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Renault Wind review (2010 onwards)
Summary - New Renault Wind two-seater coupé-roadster slots into the range between Twingo and Clio, aiming to upset more staid coupé-convertible rivals - but will buyers see it as a breath of fresh air?
We like - 1.2 TCe, fast and clever roof, surprisingly practical for two, fun to drive, comfortable, head turner
We don't like - 1.6, interior quality could be better, visibility, not as sharp as the looks and the heritage might suggest
Opinion here is split: some of us think the Renault Wind is a cool looking little car, others that it's too much of a toy. Sure, it's got that 'wants to be a Lotus Elise when it grows up' vibe going on - but is that really such a bad thing?
Either way, it's an attention grabber: put the two-seat-only Wind next to a Peugeot 207 CC or a Mini Convertible, and it will appear much more exciting than either of them. Closer, in theory, to Mazda's MX-5.
In spite of this, the Wind is still eminently practical, with a large 270-litre boot - almost as big as a Clio hatchback. And the neat retractable hardtop roof design means the luggage space stays the same come rain or shine.
Pivoting round the B-pillar in a single motion, the one-piece roof is cost-effective, of low complexity, and fast - taking just 12 seconds to open or close. Hiding under the rear deck lid when not needed keeps it clean and dry.
The only other car to ever feature a similar system is the Ferrari 575M Superamerica from 2005. So that's pedigree for you. In Renault terms this is further enhanced by the Wind's development being solely undertaken by Renault Sport Technologies.
It even shares its platform with the previous generation Clio II Renaultsport and the current Twingo Renaultsport, meaning our expectations for sporty performance are high. Can the Renault Wind deliver?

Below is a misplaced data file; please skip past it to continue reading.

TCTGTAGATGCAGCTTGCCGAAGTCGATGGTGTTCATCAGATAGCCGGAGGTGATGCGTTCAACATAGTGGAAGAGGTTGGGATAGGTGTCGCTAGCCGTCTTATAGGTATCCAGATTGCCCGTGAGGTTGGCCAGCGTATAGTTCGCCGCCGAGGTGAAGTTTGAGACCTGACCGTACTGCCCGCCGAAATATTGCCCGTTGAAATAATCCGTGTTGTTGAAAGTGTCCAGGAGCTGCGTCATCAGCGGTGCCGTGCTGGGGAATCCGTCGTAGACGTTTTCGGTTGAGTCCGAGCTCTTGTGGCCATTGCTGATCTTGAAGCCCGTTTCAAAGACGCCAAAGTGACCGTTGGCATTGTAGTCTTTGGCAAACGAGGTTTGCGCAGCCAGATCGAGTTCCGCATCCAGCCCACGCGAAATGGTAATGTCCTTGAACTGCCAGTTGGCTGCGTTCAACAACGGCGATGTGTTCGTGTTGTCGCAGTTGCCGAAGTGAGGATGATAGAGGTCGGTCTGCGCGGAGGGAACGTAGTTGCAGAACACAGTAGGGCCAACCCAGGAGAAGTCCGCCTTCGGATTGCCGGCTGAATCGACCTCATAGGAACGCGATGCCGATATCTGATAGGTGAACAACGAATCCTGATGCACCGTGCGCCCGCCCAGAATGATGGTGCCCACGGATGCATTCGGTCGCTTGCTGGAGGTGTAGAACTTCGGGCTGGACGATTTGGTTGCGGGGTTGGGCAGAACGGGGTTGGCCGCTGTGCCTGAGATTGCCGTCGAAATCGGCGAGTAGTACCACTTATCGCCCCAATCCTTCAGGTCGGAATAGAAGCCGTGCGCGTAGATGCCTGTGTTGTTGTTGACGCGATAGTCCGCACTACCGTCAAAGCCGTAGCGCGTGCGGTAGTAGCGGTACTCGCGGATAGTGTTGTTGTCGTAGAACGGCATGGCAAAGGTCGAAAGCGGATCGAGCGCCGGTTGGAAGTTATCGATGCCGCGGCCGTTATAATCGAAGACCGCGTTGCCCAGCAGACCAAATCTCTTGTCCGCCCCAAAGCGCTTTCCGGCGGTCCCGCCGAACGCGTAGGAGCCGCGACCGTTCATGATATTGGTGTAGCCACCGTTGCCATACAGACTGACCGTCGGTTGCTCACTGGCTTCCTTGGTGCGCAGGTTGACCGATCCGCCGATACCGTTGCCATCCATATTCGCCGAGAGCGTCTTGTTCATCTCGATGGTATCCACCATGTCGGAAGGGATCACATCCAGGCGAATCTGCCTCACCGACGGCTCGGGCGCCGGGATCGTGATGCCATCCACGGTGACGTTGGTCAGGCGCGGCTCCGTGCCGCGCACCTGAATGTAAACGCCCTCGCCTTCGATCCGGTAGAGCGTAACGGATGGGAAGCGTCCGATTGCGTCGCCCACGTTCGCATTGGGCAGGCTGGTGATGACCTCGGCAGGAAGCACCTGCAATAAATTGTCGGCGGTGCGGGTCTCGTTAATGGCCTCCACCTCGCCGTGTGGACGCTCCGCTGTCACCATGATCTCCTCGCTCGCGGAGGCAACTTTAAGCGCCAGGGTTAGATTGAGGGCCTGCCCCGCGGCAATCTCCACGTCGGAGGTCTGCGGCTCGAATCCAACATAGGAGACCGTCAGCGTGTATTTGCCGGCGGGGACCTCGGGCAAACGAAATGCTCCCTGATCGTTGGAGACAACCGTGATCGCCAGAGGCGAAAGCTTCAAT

The Wind launches with a choice of two engines: 100hp 1.2 TCe turbo petrol and 133hp naturally aspirated 1.6, also from the Twingo Renaultsport. With those high performance hopes and a longer test route, we immediately opted for the range-topper.
Big mistake. Save yourself the £900 the upgrade costs and buy the 1.2 turbo instead; it's not that the 1.6 is utterly dreadful, it just doesn't suit the character of this car. At all.
In the Twingo Renaultsport its gruffness and its 7,000rpm redline are hilarious thanks to a 1,049kg kerbweight and an ultra grippy chassis. In the 1,173kg Wind, the supposedly more potent 1.6 is gutless and tiresome.
No doubt the steep gradients of the French mountain roads didn't help, but low down response from this unit is so poor at times we thought it was broken - and makes safely overtaking slower traffic almost impossible.
Simply put, you have to rev the absolute nuts off this engine to get any go out of it, which in most real world driving situations just isn't realistic. Especially given the small chasm between second and third gear.
We got out of this car feeling so disappointed, surprised that Renault could make such a misjudgement. Gladly, our faith was restored the instant we set off in the 1.2 TCe.
This may look less potent on paper - 0-62mph in 10.5 seconds versus 9.2 for the 1.6 - but in reality the turbo puff turns this version of the Wind into by far the better car.
Peak torque of 112lb ft is just 6lb ft shy of the bigger engine's 118lb ft maximum, but arrives much lower down the rev range, and even includes an overboost function. As a result its throttle reactions are far keener.
The engine is less noisy, more willing, and builds speed quicker from lower rpm. Combined with a considerable 42kg reduction in kerbweight it all adds up to a much more satisfying machine.
Plus you'll see greater fuel economy, and be more relaxed at the wheel. In the Wind's case bigger really isn't best. This is high-tech progress versus old school engineering, and the new technology has comprehensively won.
Ride and handling
The 1.2's reduced weight and more urgent response also helps you make more of the Wind's impressive chassis, which combines acceptable ride comfort with limited body roll and eager direction changes.